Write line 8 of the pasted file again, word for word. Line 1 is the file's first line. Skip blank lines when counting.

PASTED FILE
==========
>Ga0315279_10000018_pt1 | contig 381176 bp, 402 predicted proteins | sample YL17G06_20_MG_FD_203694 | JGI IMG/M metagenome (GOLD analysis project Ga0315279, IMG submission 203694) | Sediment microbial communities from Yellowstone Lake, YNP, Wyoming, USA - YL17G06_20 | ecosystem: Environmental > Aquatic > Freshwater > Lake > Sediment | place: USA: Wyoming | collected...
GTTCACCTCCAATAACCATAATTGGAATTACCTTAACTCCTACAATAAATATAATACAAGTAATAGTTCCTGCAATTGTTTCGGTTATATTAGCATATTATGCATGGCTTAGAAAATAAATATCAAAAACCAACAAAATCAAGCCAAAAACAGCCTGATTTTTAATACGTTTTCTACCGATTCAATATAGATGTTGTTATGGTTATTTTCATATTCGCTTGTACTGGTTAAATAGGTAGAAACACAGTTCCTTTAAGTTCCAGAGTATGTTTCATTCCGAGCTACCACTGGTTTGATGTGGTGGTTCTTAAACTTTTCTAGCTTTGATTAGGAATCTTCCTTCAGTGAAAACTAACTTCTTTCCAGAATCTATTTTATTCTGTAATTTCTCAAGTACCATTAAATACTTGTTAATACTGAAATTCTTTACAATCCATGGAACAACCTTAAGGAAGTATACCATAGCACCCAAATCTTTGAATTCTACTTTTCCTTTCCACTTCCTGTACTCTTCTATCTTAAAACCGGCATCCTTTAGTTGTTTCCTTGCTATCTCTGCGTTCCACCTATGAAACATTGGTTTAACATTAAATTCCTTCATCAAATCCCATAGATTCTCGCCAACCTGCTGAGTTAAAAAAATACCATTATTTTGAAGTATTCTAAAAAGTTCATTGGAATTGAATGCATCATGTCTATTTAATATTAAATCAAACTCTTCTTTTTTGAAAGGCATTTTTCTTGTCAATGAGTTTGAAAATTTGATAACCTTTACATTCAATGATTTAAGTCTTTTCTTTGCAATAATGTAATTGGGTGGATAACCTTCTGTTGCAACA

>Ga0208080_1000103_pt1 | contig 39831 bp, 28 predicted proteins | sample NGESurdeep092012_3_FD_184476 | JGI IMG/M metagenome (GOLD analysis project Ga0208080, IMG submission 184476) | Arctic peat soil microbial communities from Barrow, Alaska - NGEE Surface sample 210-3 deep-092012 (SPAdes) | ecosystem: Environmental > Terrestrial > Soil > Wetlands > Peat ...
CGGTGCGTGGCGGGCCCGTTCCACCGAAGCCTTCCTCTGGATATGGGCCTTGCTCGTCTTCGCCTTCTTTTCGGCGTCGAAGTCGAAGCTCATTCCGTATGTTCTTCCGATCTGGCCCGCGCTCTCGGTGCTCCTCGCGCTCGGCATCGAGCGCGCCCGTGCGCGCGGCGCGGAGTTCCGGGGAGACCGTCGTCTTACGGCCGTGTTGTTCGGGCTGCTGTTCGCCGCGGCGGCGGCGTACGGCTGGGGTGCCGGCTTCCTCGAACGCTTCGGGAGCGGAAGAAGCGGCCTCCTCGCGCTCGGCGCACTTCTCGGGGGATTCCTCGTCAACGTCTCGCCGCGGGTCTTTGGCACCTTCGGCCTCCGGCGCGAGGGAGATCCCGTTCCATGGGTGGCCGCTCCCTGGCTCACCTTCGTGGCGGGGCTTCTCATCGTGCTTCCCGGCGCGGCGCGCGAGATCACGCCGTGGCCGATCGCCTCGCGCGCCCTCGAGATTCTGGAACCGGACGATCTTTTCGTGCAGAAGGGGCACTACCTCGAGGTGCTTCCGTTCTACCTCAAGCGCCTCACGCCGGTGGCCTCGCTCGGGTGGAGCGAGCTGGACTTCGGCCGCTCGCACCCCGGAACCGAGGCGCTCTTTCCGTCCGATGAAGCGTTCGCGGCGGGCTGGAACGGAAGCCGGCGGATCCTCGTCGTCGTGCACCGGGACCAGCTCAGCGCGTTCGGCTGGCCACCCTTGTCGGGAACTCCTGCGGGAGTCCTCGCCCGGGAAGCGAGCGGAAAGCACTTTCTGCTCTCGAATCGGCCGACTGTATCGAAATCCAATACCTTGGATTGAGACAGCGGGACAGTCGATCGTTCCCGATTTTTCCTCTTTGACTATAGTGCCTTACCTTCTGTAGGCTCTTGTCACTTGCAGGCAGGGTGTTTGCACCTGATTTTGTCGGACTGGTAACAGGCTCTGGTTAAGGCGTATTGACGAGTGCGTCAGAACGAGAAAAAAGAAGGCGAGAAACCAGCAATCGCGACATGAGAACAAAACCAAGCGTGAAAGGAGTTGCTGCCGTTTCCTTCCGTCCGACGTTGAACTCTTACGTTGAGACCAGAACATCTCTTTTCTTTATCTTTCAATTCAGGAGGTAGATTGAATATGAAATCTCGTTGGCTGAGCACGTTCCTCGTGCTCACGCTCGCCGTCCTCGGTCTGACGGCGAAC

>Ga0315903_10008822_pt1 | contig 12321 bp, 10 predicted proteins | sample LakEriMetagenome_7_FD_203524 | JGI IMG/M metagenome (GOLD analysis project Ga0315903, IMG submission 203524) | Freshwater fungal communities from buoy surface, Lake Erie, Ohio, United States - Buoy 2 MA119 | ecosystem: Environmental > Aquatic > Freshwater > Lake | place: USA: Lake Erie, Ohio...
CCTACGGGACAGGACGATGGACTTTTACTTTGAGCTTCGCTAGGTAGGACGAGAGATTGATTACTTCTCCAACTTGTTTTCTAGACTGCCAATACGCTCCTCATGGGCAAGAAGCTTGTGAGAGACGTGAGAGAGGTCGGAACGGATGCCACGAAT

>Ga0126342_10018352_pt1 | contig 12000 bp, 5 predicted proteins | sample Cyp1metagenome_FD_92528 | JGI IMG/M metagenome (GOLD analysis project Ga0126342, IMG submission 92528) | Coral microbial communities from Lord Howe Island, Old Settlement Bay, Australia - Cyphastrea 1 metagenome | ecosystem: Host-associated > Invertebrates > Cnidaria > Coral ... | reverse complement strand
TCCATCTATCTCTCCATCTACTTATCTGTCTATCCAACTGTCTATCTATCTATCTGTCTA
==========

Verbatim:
TCCATCTATCTCTCCATCTACTTATCTGTCTATCCAACTGTCTATCTATCTATCTGTCTA